Augmented reality and health care - Qualcomm's mobile future

Augmented reality and health care - Qualcomm's mobile future

Summary: Chipmaker Qualcomm offered a glimpse of what the future might hold for the next generation of smartphones.

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  • Chipmaker Qualcomm offered a glimpse of what the future might hold for the next generation of smartphones at a press event in London yesterday, from augmented reality (shown above) to mobile telemedicine. Silicon.com's Natasha Lomas peers into their crystal ball.

    "What we see looking forward is that the phone is going to be embedded in the world around you, wireless is going to be in all of the things that are around you in the world," Dr Paul Jacobs, chairman and CEO of Qualcomm, told the event to demonstrate the company's upcoming technology.

    "It's going to give you this opportunity to have your phone almost act as a remote control - it'll be able to do things like give you a user interface so I can send video to a projector, get access to a microphone, or speakers, or content that might be available in a given environment, or I might share information with people when I meet them because I can see what information they might be interested in."

    Powering the evolution of mobile functionality will be an increase in processing power, according to Jacobs, who said that the chipmaker has a 1.5GHz processor in the pipeline, due in the first quarter of 2011. It's also working on dual-core chipsets, due in the first half of 2011.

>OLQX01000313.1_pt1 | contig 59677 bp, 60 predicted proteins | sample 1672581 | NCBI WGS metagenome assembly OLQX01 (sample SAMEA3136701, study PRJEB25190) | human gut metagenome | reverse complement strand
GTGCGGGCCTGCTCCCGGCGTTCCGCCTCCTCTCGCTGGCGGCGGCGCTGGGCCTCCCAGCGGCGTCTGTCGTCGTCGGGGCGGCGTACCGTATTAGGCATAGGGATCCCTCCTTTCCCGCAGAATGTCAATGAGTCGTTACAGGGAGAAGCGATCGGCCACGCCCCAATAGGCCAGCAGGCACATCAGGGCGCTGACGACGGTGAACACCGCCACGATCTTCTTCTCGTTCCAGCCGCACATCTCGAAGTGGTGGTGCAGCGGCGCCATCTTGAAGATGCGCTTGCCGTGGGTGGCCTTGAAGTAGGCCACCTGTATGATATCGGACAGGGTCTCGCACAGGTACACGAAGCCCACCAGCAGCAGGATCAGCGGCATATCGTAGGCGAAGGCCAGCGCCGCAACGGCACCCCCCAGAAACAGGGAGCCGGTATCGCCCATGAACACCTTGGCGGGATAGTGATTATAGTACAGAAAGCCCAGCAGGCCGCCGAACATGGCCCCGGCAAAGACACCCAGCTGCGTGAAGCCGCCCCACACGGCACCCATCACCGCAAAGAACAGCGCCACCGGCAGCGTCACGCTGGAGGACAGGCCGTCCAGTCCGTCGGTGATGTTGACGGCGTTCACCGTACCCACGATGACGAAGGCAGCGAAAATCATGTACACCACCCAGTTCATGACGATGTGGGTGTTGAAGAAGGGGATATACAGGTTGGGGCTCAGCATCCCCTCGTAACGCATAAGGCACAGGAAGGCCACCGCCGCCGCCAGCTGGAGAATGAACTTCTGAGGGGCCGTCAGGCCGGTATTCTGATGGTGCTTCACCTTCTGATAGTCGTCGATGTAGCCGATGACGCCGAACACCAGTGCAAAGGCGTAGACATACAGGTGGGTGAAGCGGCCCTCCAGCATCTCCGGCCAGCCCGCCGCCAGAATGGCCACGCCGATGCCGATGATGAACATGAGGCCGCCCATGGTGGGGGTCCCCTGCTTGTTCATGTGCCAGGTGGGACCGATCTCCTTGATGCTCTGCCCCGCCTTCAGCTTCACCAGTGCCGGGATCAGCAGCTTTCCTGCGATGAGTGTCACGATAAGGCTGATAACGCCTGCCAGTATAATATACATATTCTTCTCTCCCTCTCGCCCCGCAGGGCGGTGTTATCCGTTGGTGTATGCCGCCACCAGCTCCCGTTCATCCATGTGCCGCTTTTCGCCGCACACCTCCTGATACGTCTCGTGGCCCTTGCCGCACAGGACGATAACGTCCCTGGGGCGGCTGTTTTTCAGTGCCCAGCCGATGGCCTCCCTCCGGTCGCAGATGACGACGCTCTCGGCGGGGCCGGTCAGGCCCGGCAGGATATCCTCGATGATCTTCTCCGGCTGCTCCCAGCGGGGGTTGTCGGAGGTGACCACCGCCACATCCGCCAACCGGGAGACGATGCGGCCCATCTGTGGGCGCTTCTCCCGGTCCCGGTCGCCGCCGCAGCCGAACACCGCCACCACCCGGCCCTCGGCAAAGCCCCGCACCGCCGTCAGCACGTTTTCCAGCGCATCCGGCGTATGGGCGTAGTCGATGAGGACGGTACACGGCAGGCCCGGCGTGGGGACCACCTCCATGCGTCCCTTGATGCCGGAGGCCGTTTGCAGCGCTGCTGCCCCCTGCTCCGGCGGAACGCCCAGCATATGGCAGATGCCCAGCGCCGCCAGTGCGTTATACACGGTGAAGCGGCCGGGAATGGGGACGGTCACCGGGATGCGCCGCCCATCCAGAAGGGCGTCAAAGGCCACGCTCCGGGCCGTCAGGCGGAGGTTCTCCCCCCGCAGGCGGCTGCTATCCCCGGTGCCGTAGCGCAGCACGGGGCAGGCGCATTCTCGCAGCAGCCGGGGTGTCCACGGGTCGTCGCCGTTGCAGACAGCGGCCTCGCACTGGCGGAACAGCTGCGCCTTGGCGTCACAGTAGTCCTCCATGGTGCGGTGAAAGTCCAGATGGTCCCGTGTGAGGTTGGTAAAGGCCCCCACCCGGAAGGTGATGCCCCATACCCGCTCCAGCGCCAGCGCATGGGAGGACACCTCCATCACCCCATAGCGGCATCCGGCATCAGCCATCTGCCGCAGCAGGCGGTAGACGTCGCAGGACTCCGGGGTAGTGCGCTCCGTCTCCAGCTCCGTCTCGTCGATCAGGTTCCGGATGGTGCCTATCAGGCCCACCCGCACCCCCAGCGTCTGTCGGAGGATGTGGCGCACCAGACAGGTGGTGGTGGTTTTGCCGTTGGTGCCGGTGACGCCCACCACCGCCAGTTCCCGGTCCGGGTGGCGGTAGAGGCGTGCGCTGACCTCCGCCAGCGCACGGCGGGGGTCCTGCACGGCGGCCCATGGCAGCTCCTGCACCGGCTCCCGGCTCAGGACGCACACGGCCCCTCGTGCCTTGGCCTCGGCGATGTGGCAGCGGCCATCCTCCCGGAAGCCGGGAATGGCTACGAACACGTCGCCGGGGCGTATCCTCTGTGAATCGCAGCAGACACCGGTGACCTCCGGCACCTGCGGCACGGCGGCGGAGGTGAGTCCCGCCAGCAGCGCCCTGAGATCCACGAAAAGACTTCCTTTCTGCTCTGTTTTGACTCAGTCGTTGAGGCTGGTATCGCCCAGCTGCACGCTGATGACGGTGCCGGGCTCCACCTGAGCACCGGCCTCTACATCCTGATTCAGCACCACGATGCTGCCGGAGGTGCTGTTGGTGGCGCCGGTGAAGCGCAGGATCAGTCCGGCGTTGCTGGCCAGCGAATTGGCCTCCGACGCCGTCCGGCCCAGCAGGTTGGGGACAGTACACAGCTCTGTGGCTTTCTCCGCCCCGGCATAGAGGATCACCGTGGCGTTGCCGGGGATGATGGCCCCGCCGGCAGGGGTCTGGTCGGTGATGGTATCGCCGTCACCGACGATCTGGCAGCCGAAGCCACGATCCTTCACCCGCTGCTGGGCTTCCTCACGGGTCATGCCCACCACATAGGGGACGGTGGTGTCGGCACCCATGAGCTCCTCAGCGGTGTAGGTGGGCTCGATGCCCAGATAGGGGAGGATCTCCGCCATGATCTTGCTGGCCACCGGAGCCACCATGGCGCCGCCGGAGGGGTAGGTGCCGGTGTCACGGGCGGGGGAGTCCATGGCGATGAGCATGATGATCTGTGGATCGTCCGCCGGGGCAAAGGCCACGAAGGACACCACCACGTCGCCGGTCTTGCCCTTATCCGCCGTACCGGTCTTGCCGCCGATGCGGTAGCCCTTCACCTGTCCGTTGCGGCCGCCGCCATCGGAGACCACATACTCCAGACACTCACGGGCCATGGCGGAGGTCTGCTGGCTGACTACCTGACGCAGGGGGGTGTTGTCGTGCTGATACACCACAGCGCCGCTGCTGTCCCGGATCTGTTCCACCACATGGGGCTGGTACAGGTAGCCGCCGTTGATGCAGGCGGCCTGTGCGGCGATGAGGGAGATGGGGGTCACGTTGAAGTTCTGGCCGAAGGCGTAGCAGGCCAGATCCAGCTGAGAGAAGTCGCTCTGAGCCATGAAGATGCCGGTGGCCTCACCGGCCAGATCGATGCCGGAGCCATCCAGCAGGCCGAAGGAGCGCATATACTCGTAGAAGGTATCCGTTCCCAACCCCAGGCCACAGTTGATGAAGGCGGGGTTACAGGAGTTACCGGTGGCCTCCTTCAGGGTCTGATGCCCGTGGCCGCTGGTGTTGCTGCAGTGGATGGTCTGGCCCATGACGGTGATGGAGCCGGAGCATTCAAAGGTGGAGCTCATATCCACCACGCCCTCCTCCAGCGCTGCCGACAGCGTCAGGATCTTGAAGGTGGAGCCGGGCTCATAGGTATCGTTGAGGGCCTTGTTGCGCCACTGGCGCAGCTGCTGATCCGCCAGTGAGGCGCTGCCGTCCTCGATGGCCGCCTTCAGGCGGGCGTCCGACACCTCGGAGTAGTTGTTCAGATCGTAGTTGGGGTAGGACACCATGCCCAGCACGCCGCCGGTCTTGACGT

Photo credit: Natasha Lomas/silicon.com

  • Jacobs, pictured above, demoed an augmented reality app running on a smartphone which enables the mobile user to transfer data between different types of connected devices via the app's augmented reality interface.

    Photo credit: Natasha Lomas/silicon.com

  • Using the gallery app Jacobs showed how a mobile user can share a photo stored on the phone with a digital photo frame by pointing the phone's camera at the frame in question.

    "That's the kind of thing that you'll be able to do - interact wih the environment right from the phone," he said. "It'll just give you this really natural way of getting back and forth to the things that are around you."

    Earlier this year, Qualcomm opened an R&D centre in Austria to focus on developing computer vision and augmented reality software, following the chipmaker's acquisition of the Austrian mobile augmented reality company, Imagination Computer Services.

    Photo credit: Natasha Lomas/silicon.com

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Topics: Mobility, CXO, Hardware, Health, Legal, Processors, Smartphones, IT Employment

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